3. The LRB House plan represents an intentional interference by the State of Texas with the first amendment right of all citizens to associate politically.
 
4. The LRB Senate plan violates the fourteenth and fifteenth amendments to the U.S. Constitution in that it dilutes the voting strength of blacks, hispanics and republicans.
 
5. The LRB Senate plan violates the fourteenth and fifteenth amendments in that it capriciously ignores communities of interest throughout the State of Texas.
 
6. The LRB Senate plan violates the U.S. Constitution because it fails to contain all contiguous districts.
 
*525 7. Article III, Section 25 of the Texas Constitution, which requires reapportionment be done on the basis of qualified electors, violates the Equal Protection Clause of the fourteenth amendment.[11]
 
8. The LRB House plan intentionally and impermissibly divides the City of Baytown, a recognizable community of interest, thereby diluting the voting strength of citizens of the community.

In a redistricting controversy in which the state legislative action being scrutinized by a three-judge panel is not subject to the Voting Rights Act, the role of the district court is to adjudicate the merits of claimed constitutional errors and to determine appropriate remedies for any errors found. E.g., White v. Regester, 412 U.S. 755, 93 S. Ct. 2332, 37 L. Ed. 2d 314 (1973). However, when a state is subject to the Voting Rights Act, the usual disposition of claims and determination of remedies may be inapposite. In the case before us, the requirement of Texas' submission of its LRB plans for Section 5 preclearance and the resulting Department of Justice's letters of objection have injected an additional consideration into our determination of what claims we may consider and what, if any, remedies are to be ordered to prevent frustration of the Texas election system.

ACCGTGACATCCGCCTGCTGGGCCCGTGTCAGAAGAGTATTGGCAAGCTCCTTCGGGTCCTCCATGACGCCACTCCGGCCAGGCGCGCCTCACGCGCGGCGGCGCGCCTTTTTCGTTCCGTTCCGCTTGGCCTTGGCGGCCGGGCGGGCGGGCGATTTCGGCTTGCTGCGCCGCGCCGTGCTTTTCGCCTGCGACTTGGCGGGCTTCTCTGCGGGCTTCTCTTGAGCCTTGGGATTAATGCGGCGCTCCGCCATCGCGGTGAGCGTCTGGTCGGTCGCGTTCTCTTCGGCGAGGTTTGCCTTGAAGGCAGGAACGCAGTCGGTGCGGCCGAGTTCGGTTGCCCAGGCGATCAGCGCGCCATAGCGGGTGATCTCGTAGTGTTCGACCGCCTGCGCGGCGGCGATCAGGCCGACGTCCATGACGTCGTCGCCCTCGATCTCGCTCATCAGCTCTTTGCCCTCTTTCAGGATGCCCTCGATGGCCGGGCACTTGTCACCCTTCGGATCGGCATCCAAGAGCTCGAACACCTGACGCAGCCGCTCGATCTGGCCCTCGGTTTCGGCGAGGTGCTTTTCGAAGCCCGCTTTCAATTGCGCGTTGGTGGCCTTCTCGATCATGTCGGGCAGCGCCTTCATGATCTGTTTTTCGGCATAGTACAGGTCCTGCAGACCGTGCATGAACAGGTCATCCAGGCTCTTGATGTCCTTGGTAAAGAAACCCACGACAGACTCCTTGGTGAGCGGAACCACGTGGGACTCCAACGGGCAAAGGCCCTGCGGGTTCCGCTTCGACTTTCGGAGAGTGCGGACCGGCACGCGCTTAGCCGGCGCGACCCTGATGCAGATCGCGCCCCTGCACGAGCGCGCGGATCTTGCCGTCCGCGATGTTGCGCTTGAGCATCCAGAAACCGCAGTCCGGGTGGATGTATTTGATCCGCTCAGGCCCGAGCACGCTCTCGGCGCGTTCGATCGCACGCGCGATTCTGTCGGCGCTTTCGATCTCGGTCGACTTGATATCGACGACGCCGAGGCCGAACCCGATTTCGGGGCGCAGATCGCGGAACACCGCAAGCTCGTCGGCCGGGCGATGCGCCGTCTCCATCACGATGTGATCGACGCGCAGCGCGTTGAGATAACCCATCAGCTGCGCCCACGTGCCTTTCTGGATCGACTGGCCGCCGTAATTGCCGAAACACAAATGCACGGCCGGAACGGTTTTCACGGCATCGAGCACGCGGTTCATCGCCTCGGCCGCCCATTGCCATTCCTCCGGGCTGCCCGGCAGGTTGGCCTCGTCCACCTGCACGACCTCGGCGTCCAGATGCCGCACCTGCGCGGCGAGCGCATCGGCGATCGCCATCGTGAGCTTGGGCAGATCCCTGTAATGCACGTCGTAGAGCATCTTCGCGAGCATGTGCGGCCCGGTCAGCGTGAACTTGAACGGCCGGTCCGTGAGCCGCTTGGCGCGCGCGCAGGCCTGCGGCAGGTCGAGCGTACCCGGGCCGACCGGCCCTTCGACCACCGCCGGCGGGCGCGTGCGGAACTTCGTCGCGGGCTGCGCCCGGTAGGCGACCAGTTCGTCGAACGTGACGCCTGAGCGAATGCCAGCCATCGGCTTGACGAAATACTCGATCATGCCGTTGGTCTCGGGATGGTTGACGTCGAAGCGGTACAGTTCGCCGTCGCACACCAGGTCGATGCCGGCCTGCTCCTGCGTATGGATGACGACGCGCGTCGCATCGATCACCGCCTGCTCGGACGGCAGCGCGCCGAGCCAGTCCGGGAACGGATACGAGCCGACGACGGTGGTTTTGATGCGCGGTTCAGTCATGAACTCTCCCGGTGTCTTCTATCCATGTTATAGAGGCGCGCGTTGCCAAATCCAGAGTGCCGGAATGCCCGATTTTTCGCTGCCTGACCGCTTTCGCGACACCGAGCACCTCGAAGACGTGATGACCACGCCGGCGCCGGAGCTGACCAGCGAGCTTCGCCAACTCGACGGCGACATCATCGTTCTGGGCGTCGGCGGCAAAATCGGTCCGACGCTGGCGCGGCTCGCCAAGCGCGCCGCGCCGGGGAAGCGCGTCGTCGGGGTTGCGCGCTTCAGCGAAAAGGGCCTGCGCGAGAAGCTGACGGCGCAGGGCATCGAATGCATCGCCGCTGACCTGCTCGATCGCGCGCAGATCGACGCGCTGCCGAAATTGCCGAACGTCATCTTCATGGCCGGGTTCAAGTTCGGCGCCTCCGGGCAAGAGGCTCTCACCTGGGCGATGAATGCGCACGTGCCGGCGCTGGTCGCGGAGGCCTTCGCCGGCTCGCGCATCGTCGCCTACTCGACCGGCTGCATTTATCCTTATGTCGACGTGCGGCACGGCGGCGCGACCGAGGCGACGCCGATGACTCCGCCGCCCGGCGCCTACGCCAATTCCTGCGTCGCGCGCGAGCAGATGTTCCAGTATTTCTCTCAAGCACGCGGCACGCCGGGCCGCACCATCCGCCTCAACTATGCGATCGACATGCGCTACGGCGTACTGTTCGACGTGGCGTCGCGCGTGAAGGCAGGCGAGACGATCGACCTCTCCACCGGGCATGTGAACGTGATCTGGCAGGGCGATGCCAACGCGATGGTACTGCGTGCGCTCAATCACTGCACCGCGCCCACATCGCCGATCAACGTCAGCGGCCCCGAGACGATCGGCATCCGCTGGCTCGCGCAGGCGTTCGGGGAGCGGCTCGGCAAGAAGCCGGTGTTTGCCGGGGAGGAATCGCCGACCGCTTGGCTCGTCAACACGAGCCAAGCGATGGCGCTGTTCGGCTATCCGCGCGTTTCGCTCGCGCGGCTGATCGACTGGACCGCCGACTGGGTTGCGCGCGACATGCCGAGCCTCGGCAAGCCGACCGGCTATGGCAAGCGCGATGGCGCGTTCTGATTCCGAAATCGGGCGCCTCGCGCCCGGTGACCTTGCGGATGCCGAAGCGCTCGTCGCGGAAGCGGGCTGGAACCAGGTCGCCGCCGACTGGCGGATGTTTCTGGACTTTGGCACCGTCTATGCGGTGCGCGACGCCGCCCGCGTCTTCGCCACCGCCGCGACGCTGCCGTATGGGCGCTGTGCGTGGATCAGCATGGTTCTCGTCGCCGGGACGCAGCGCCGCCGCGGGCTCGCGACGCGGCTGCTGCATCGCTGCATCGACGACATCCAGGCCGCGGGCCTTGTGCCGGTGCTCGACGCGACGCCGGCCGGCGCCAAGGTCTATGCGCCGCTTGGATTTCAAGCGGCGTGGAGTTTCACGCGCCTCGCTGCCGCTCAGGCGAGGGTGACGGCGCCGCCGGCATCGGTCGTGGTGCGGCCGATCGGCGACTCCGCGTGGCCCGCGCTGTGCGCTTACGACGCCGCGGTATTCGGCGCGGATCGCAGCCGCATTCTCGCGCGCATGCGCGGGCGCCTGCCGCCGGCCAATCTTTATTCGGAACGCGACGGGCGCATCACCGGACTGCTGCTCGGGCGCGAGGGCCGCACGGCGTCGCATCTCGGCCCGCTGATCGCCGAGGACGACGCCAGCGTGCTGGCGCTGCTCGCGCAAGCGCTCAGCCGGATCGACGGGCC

It would appear that this Court is presently foreclosed from ruling whether the claims of constitutional error in the LRB plans have any validity.